It is thought that more than 500,000 recordings were consumed by the blaze in 2008, with artists like Nirvana and Aretha Franklin among those affected.
The extent of the loss was not fully understood until the New York Times ran an exposé this June.
Beck says his management "still won't tell me what was lost", but he suspects the worst.
"I have a feeling that my management is not telling me because they can't bear to break the news," he told The Sydney Morning Herald.
One of rock's most prolific artists, Beck said up to 90% of his music remained unreleased, and could now be lost forever.
"An album like Sea Change, there are completely different versions of songs and then there's probably another 10 to 20 songs that aren't on the record that [were] in progress; things that I thought I would finish later," he said.
Several unreleased albums - including a double-disc set of Hank Williams covers, and a 10-track collaboration with Jon Spencer Blues Explosion - may also have been destroyed.
He added: "I went to Nashville on tour for two days and cut a country album that never got released. I have rock albums I did in the 1990s, before I did Odelay. But I don't know [what's gone], nobody's telling us anything. We didn't hear about it until the last year."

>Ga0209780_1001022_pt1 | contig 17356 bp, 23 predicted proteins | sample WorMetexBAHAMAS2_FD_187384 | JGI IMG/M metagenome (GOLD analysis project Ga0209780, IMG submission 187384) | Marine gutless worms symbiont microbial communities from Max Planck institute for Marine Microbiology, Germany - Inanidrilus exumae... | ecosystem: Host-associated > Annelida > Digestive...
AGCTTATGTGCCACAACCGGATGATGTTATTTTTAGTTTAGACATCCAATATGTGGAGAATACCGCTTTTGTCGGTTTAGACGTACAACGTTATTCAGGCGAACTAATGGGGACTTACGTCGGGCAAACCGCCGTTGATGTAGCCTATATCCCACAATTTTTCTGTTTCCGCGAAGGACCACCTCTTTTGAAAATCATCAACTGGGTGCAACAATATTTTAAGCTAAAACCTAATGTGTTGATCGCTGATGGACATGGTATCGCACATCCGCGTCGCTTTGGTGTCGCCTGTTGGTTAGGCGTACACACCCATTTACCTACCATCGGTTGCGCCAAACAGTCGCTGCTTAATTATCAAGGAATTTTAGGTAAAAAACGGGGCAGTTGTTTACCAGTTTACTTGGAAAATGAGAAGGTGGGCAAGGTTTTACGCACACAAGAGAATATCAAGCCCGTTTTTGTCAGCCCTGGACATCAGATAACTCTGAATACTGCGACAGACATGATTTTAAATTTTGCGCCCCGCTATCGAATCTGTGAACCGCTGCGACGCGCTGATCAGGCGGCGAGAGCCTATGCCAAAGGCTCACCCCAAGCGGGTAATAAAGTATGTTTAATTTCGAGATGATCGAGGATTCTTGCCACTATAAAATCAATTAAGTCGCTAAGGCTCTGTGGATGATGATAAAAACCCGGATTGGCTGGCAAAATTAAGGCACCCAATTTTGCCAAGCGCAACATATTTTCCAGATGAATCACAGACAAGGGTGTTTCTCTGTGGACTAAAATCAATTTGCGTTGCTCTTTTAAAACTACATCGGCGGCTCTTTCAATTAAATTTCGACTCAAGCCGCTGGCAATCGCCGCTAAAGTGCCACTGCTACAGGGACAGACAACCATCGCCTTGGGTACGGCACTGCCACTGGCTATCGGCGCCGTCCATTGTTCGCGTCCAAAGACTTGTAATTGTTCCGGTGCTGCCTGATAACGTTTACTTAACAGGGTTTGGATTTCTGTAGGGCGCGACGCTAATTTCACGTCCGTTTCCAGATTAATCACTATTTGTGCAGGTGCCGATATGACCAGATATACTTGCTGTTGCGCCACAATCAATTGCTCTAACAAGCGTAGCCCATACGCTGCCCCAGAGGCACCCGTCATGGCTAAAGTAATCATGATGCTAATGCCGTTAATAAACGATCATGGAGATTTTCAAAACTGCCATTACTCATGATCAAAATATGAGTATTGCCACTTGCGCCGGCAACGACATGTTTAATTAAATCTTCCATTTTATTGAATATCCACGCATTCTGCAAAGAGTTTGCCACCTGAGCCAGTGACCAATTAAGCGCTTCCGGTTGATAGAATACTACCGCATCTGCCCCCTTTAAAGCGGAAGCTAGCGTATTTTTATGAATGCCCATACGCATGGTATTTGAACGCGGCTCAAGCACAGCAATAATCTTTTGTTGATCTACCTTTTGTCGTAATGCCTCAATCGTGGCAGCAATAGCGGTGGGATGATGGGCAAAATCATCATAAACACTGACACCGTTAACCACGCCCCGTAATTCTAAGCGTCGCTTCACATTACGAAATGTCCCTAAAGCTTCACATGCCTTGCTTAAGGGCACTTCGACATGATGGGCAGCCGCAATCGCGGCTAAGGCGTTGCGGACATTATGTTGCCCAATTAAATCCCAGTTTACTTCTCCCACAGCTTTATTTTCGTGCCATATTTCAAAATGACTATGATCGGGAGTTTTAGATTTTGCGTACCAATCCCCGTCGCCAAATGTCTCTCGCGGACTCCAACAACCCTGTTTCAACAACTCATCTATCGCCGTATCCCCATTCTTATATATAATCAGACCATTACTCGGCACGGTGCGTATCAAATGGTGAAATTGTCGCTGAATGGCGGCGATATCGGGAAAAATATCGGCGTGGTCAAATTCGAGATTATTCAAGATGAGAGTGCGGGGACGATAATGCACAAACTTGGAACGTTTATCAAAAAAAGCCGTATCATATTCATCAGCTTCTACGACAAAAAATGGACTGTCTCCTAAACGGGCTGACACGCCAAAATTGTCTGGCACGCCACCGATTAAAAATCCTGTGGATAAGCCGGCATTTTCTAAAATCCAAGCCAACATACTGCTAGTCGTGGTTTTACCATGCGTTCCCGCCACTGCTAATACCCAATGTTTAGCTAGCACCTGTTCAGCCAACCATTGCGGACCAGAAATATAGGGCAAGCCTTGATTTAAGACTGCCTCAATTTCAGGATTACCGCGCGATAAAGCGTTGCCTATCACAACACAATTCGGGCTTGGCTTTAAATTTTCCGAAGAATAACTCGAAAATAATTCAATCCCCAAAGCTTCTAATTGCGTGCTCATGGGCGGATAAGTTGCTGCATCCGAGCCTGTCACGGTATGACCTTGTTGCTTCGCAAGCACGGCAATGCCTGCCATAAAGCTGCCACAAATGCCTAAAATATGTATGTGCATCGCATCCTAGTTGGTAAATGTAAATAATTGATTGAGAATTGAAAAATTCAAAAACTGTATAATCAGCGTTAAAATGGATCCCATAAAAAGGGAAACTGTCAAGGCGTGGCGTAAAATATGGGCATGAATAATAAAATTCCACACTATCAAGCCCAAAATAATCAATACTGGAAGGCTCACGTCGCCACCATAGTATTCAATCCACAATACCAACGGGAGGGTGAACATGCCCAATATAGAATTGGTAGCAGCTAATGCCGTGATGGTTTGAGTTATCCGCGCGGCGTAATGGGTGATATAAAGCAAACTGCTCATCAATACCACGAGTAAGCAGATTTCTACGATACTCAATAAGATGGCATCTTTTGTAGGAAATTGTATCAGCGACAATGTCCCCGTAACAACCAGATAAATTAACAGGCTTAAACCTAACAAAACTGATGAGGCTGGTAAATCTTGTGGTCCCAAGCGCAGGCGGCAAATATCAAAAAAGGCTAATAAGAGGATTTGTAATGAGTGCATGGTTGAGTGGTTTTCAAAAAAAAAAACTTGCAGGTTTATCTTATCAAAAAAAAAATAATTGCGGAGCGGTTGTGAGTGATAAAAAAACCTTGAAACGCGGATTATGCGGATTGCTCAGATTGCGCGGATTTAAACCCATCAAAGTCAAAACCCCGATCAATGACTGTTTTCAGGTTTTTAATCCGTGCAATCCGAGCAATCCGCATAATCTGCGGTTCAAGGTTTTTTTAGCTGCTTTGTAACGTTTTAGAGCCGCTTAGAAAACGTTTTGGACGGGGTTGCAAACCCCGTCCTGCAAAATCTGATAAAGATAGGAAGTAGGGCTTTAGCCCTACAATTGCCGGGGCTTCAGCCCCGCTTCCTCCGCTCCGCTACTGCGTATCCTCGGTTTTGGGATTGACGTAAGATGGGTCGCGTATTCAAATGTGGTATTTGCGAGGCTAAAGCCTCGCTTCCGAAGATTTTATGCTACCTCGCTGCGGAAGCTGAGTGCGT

Several movie sets were destroyed in the fire on 1 June 2008
His comments echo those of Sheryl Crow, who said the master recordings of her first seven albums were destroyed by the 2008 fire.
"It absolutely grieves me," she told the BBC over the summer. "It feels a little apocalyptic.
"I can't understand, first and foremost, how you could store anything in a vault that didn't have sprinklers.
"Secondly, I can't understand how you could make safeties [back-up copies] and have them in the same vault.
"And thirdly, I can't understand how it's been 11 years," she added. "I mean, I don't understand the cover-up."
The fire, which took place in 2008, was started by overnight maintenance work. According to the New York Times, it claimed thousands of master tapes - the original recordings from which albums and singles are made - by some of the most famous names in music history, from Ray Charles and Chuck Berry to Janet Jackson and Eminem.
In the months since the publication of the Times article, Universal Music has stressed it is not withholding information about the lost music; saying it is still trying to gather information about the whereabouts of master tapes and any potential back-up copies.